Innovation & Research

Q Life

Uncovering Qatar’s Hidden Beauty

June 2023

Uncovering Qatar’s Hidden Beauty

Dr. Renee Richer first came to Qatar in 2007, to teach biology at Weill Cornell Medicine in Qatar, a Qatar Foundation partner university. Having grown up in rural America, Dr. Renee has always held an innate appreciation for plants and animals. As a young student, she focused on biological studies and naturally continued down that path throughout her career.

During her time in Qatar, Dr. Renee was drawn to the desert landscapes. The more she learnt and experienced, the more she wanted to share with others. She went on to co-author Hidden Beauty, a definitive guide of plants in Qatar, featuring stunning visuals of native flora throughout Qatar. Q Life sat down with Dr. Renee to learn more about her book and her dedication to documenting Qatar’s flora and fauna.

Can you tell us about your book Hidden Beauty?

The book Hidden Beauty was written to engage everyone from professional botanists and those doing Environmental Impact Assessments to the public and children. The book uses photos to illustrate different features of plants and display the sheer beauty of desert plants of Qatar. There are also images of the urban environment showing the beauty of the “old Doha” and plants making their way into the city.


What was the inspiration behind writing Hidden Beauty?

Living in Qatar, I felt the desert held so much excitement and interesting plant life. I just wanted to share with others my experiences in the desert. I want others to see the desert through my eyes, my perspective. I hope that the reader can start to appreciate the plant life and its value and see, with a fresh viewpoint, the plants of Qatar. Hopefully, the book will inspire others to look at their surroundings.


What was your most memorable moment when writing your book?

I took a year off from my university work to finish the book. For a year, I did nothing but look at pictures of plants and read and write about plants. It was an amazing time for me, I was content. I hope I will get another opportunity to write more about the plants of Qatar.


What makes Qatar’s nature unique?

Because of the extreme conditions, you see organisms that are uniquely adapted to the environment. There are plants, animals, fungi, lichens and microbes that are adapted to these especially harsh conditions. When considering the flora of Qatar, it is a unique assemblage of Asian and African species that have been established on the peninsula as they migrated between the continents before sea levels rose to their current levels about 6000 years ago.


Is there anything that you found to be unknown or misunderstood about Qatar’s nature?

The comment I hear most is that “there is nothing out in the desert”, and that it is a “barren landscape”. Hidden Beauty was designed to showcase just the opposite. It illustrates the diversity and beauty of desert plants. There is a rich flora in Qatar that still needs to be explored and documented. Taxonomic work needs to be done as there are likely unique species still to be identified.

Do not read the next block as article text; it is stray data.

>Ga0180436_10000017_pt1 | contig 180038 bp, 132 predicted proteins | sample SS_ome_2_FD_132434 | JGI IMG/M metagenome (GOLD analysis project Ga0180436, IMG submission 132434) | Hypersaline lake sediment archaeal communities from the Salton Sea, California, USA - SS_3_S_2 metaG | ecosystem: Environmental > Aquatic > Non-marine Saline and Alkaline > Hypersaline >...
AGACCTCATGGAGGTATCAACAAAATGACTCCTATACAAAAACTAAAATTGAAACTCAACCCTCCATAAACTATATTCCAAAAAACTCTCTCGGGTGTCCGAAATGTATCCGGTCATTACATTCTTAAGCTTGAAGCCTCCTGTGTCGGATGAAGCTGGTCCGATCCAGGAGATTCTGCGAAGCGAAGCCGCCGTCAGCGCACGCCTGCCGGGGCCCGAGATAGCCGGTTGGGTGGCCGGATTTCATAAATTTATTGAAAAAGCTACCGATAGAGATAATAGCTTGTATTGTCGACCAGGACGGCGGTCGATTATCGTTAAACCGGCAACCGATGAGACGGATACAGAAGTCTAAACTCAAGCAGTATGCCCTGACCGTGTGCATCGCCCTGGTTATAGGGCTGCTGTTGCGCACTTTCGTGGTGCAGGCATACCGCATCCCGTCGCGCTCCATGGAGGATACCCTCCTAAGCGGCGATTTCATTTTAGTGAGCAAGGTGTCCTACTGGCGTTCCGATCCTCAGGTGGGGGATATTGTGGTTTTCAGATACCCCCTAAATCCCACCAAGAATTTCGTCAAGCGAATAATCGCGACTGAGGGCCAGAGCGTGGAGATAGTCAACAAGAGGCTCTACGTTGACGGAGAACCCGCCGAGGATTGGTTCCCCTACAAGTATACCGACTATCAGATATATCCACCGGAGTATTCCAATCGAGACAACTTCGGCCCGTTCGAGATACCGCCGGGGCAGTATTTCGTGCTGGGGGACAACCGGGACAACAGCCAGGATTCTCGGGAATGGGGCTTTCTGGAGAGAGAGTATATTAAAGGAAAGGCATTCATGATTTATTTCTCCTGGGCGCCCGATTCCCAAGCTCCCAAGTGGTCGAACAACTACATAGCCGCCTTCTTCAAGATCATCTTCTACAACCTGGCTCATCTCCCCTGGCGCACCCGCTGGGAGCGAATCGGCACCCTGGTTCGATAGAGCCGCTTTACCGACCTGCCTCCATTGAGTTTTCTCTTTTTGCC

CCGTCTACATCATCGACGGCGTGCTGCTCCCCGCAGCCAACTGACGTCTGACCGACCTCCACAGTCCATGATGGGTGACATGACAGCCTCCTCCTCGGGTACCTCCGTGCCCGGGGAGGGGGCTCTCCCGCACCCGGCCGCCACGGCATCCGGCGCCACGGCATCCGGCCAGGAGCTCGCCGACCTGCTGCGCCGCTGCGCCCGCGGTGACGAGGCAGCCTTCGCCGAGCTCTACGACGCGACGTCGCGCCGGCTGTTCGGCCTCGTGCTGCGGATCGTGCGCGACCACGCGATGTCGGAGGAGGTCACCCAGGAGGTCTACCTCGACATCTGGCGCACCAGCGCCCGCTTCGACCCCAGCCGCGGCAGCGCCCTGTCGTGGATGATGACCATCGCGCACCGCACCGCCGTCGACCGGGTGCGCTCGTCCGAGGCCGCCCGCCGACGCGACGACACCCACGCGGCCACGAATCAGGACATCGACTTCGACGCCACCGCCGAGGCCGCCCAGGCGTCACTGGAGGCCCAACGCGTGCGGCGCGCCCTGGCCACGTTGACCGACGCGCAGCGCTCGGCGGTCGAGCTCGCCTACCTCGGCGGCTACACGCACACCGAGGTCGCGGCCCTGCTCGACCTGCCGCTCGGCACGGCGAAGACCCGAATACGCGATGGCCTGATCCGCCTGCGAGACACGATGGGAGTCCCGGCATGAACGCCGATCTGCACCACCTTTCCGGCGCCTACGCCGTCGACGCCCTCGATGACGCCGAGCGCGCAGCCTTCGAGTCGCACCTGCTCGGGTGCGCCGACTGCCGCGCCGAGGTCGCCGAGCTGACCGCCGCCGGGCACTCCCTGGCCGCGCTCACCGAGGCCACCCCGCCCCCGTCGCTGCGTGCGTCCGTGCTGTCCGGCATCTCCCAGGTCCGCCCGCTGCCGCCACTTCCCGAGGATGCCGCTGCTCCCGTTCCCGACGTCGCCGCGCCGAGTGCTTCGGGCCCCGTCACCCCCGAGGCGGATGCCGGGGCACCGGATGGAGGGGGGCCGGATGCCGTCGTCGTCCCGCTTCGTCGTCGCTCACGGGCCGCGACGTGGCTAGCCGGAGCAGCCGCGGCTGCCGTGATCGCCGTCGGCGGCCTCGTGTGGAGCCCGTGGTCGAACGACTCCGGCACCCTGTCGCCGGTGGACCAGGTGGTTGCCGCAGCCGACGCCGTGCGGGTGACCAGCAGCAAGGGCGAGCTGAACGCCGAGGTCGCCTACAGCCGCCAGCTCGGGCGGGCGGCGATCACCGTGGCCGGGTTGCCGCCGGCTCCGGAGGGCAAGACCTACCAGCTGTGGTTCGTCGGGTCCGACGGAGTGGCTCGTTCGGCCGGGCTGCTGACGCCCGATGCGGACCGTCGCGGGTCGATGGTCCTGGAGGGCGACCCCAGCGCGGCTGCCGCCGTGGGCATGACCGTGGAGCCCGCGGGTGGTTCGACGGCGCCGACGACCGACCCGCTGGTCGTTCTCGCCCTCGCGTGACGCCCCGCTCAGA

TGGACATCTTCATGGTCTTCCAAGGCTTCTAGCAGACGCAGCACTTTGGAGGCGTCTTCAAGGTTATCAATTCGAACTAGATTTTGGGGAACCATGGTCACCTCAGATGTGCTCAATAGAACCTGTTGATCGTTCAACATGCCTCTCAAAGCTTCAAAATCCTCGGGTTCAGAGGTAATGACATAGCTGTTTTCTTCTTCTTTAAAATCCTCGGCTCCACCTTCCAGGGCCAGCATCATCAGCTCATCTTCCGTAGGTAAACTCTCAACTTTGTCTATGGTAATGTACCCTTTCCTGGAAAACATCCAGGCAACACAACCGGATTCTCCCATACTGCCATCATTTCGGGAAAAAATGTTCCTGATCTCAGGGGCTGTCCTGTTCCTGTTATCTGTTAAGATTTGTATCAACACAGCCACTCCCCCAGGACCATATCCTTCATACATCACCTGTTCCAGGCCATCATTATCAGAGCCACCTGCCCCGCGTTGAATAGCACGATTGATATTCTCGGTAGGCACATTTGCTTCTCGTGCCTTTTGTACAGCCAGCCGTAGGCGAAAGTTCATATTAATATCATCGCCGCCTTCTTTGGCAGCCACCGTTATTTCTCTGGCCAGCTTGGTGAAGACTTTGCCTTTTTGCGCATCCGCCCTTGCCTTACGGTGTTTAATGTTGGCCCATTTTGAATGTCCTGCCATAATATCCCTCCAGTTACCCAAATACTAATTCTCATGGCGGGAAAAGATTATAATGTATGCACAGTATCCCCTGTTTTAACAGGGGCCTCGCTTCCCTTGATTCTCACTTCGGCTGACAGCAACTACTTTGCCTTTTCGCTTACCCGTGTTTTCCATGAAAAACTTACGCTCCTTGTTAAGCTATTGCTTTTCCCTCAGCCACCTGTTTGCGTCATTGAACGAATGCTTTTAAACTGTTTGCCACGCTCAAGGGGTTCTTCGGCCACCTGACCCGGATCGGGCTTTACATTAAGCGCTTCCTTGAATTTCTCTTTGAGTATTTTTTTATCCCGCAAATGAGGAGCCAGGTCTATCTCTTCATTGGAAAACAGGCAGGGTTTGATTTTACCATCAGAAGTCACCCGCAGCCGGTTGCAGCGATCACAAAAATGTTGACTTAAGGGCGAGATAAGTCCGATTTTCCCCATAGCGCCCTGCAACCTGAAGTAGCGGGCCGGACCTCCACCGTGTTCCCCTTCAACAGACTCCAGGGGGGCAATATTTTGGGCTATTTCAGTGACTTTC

If someone was visiting Qatar for the first time, what places would you recommend they visit to experience the best of Qatar’s nature?

There are so many stunning places to visit. Umm Tais on the northern tip of Qatar is beautiful with a complex assemblage of coastal intertidal plants, sand bars, and a great place to picnic and swim for the day. Fuwairit also has a very diverse flora, the most diverse I have witnessed in Qatar, in part thanks to the varied landscape. To the southwest, I would recommend Al Kharrara. The landscape is covered by alluvial rocks washed down from Saudi Arabia millions of years ago. Lastly, the Inland Sea area is unparalleled for its immense microbial mat communities, comparable to Yellowstone National Park in the US. There are many others with special features.


During your time in Qatar, how have you witnessed the connection Qataris have with their environment? How is it unique compared to other countries?

I’ve been touched by the passion the people of Qatar have shown for the environment. While out in the desert taking pictures of plants, I’ve encountered many who want to see more emphasis on protecting the environment and celebrating the unique beauty of nature in Qatar. Traditional activities like falconry and winter camping are also an expression of a unique relationship with and appreciation of the desert.


What do you believe we can do to make the next generation more informed about their environment?

I hope that more students get to study Zoology, Botany and Environmental Science, with a focus on desert environments. It is also important that students get to spend time in the desert.

When we become familiar with plants or animals, recognise them and understand their special attributes, we are making an important connection that facilitates appreciation and protection. By illustrating these special attributes in Hidden Beauty, I want to help people build a better and stronger relationship with nature.